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Having read a number of Highland-based romance novels with kilt-wearing heroes, I had always wondered about what happens when it gets windy ... and, to my mind, only Jennifer McQuiston has addressed the question.
As though summoned by his brother's fateful words, a ghost of a breeze stirred the wool that clung to William's sweat-moistened skin. He clapped a hand down over his sporran, ensuring the most important parts remained hidden.
- loc 47
For this passage alone, I'd rate McQuiston's novella 5 stars. I think it also sets the tone for the story: that a reader should expect an unusual point of view and, therefore, a unique insight into love from this story.
William MacKenzie's town of Moraig desperately needs an income for the people to survive, and William has decided to host a Highland Games, hoping to attract tourists from London. William's plan also involves promoting Moraig, and they've invited a newspaper reporter from a London publication to highlight the town's charms and appeal. Imagine his surprise when the reporter happens to be female -- a very beautiful female. William finds himself tongue-tied and befuddled -- two things he is unused to experiencing.
He wanted to say something witty. Something better than a stammered greeting. But despite the fact he counted a Cambridge education among his list of accomplishments, his tongue was apparently still as tied tonight as it had been this afternoon.
He paused in front of her table and grunted like peasant.
- loc 272
Our hero is a surprisingly down-to-earth heir to an earldom. He's very focused on making sure Moraig earns an income to offset the poor harvest season. He's so focused on helping his town. He never really thought about his own life, but Pen's arrival forces him to refocus and reassess -- and discover that he also has wants, desires and needs.
There were times when William could not help but battle a bit of envy at his brother's good fortune. Seeing this child he loved sitting on Pen's lap made that envy shift into something more defined.
Want. He wanted what his brother had. A wife, a child. Happiness.
And with a startled bit of insight, William realised as he looked at Penelope Tolbertson holding this small, blond-haired baby on her lap, he might find those things with this woman. It wasn't even an outrageous thought.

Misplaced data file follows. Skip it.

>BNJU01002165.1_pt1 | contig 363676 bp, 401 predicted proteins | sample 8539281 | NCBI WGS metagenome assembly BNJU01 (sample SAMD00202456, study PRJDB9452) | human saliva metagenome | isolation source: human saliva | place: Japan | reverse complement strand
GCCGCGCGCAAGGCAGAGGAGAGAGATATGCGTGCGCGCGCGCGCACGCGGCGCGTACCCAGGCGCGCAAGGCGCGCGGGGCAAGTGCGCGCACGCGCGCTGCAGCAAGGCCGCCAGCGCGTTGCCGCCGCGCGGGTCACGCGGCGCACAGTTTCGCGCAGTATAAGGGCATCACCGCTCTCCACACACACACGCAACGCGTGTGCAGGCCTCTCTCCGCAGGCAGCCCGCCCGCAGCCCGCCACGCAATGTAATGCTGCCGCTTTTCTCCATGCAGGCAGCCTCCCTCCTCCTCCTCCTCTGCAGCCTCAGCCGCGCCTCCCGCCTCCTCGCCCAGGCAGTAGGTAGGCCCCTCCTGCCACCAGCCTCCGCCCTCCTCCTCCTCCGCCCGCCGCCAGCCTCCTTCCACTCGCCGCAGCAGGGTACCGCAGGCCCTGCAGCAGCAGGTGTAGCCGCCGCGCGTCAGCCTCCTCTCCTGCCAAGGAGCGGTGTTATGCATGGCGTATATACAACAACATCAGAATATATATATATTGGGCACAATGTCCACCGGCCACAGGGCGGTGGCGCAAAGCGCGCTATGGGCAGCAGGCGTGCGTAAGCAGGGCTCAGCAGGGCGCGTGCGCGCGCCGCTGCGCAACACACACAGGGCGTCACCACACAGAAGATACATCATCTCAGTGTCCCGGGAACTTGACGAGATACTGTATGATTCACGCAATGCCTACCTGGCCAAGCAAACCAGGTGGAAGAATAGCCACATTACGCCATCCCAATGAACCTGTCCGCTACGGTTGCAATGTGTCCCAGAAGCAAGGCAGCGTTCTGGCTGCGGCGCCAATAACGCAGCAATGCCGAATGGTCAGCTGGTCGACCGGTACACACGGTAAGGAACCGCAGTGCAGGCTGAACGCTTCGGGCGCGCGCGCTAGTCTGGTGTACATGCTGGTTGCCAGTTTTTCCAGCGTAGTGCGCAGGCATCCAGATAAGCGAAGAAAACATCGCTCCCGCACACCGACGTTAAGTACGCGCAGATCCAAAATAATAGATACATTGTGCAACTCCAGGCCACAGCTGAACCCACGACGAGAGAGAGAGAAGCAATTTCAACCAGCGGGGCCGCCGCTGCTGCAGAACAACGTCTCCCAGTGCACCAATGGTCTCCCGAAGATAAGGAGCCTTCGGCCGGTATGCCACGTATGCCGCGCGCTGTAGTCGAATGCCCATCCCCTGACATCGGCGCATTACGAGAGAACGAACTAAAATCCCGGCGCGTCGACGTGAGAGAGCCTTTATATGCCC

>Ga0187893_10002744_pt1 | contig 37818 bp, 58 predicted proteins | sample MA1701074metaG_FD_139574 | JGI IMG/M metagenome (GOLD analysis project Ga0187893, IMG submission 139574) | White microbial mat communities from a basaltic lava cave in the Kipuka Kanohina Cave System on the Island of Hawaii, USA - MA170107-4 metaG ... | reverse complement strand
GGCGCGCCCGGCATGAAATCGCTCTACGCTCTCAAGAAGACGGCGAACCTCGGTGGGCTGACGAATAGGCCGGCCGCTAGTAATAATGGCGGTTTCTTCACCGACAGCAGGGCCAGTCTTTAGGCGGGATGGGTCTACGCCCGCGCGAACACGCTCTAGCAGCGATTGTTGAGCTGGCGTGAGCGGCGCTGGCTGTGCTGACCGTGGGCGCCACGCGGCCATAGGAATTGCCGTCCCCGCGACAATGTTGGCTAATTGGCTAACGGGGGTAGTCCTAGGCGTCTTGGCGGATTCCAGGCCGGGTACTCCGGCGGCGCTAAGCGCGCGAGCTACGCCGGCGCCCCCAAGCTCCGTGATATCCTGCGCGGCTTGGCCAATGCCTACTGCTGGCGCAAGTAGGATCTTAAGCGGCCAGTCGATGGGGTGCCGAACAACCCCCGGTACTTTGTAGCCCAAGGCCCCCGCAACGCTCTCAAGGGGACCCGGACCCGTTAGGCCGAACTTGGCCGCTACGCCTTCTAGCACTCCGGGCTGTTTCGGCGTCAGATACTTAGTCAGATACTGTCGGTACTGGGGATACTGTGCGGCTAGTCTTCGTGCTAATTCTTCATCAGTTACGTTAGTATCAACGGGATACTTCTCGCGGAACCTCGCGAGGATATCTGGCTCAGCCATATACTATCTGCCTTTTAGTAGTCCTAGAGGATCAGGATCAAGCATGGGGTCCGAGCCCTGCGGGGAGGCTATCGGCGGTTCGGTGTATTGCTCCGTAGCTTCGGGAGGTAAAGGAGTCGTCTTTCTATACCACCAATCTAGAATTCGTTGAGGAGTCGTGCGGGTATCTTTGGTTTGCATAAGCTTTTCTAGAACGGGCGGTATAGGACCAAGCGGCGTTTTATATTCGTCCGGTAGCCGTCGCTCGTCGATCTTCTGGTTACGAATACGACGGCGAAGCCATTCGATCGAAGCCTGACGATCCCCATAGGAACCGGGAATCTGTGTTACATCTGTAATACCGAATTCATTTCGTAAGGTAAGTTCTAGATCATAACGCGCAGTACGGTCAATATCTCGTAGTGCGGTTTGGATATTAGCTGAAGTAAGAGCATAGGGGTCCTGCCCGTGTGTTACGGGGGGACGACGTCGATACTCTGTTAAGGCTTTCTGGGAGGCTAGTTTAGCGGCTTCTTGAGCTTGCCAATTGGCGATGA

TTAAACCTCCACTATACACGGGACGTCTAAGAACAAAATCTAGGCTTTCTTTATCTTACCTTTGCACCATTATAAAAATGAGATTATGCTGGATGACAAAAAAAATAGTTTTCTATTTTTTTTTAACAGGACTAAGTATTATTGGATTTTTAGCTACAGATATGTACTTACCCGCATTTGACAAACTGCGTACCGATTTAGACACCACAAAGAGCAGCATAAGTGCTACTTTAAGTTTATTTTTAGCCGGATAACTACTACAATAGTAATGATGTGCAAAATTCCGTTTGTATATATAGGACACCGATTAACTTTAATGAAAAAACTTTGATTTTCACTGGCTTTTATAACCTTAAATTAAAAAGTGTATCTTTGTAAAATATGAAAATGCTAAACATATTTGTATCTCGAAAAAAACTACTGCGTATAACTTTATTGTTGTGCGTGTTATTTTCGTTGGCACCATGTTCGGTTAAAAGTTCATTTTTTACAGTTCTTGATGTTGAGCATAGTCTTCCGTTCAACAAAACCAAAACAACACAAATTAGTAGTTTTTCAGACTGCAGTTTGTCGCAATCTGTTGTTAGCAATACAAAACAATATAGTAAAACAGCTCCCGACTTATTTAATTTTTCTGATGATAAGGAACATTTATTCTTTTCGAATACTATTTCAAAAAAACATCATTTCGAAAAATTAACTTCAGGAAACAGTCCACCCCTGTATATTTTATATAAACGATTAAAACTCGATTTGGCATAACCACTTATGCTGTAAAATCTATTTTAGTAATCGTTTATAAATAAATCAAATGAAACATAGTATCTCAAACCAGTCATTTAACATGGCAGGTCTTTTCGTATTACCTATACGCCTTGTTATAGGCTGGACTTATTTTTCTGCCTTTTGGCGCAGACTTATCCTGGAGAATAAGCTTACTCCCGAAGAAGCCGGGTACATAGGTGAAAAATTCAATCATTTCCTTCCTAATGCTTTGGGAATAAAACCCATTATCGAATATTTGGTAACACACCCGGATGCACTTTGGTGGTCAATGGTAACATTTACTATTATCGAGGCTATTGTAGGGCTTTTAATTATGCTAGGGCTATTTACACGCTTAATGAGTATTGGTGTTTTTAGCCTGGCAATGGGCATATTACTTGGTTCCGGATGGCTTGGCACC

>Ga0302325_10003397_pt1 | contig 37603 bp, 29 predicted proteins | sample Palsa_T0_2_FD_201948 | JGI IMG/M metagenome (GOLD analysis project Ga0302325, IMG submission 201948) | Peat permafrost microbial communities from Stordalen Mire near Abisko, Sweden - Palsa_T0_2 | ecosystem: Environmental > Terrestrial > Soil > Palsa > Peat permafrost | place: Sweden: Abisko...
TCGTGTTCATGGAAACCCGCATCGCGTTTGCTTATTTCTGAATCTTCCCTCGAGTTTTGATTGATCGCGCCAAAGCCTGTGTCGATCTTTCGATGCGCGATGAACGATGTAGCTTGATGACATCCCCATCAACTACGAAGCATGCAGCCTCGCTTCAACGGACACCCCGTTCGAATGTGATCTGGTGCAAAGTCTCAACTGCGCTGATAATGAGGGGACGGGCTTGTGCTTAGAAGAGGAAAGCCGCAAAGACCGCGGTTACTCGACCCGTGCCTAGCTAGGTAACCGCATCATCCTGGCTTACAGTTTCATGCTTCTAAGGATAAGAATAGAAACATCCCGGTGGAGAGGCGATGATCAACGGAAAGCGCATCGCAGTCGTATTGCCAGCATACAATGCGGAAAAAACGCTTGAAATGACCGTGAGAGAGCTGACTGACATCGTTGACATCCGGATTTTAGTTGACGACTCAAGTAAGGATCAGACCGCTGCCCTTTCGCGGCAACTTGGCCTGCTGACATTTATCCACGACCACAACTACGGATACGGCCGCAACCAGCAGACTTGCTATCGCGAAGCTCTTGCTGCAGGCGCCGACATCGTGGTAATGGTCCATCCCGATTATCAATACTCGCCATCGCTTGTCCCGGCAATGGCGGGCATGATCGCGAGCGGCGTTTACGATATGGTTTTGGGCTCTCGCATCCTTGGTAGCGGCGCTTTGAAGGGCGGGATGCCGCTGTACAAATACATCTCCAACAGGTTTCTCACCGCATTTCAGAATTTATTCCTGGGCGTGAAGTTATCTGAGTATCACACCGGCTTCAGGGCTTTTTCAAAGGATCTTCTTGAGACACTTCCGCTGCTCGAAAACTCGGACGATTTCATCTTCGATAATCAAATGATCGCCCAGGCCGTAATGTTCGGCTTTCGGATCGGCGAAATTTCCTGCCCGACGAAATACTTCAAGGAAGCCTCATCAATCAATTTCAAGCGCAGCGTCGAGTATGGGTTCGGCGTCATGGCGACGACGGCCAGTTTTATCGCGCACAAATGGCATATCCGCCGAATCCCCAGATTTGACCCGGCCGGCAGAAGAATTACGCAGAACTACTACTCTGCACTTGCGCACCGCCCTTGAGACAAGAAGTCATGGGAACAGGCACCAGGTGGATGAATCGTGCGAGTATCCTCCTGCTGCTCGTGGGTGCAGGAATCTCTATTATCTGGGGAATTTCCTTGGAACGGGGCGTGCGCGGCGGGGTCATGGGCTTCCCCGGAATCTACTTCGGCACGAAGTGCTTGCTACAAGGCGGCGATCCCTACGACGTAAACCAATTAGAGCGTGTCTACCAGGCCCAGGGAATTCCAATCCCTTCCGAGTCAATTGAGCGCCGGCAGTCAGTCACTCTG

- loc 777 to 787
Pen is female and has a stutter -- both perceived obstacles by society, which she had overcome in order to build a career as a writer. The Moraig assignment is her first major piece. Pen has had to struggle to prove herself equal to others in her field ... And she's now living her dream life. When William enters the picture, Pen realizes that her own dream was incomplete.
It's fun to read about a couple who aren't really looking for love, but who accidentally stumble upon it. Pen takes William by surprise (with their first meeting), and vice versa, and Love takes both of them by surprise, and leaves them asking the difficult questions: what's next? William has duties and responsibilities in Moraig, and Pen has her job in London. When I'm reading, it's very rare for me to think of the character's life before the story -- but McQuiston sees it as part of the question: What now? It's a very real reminder that "happily ever after" doesn't come easily or without sacrifices -- and our hero and heroine realise this.
When I started reading this novella, I had expected something quick and fun and light -- but, I should've known I would not emerge from a McQuiston novel unscathed. This one made me laugh out loud quite a bit and did some major tugging at the heartstrings as well.
Her Highland Fling, a novella, is connected to Jennifer McQuiston's What Happens in Scotland, and Summer is for Lovers. To find out more about Jennifer McQuiston and her books, click below: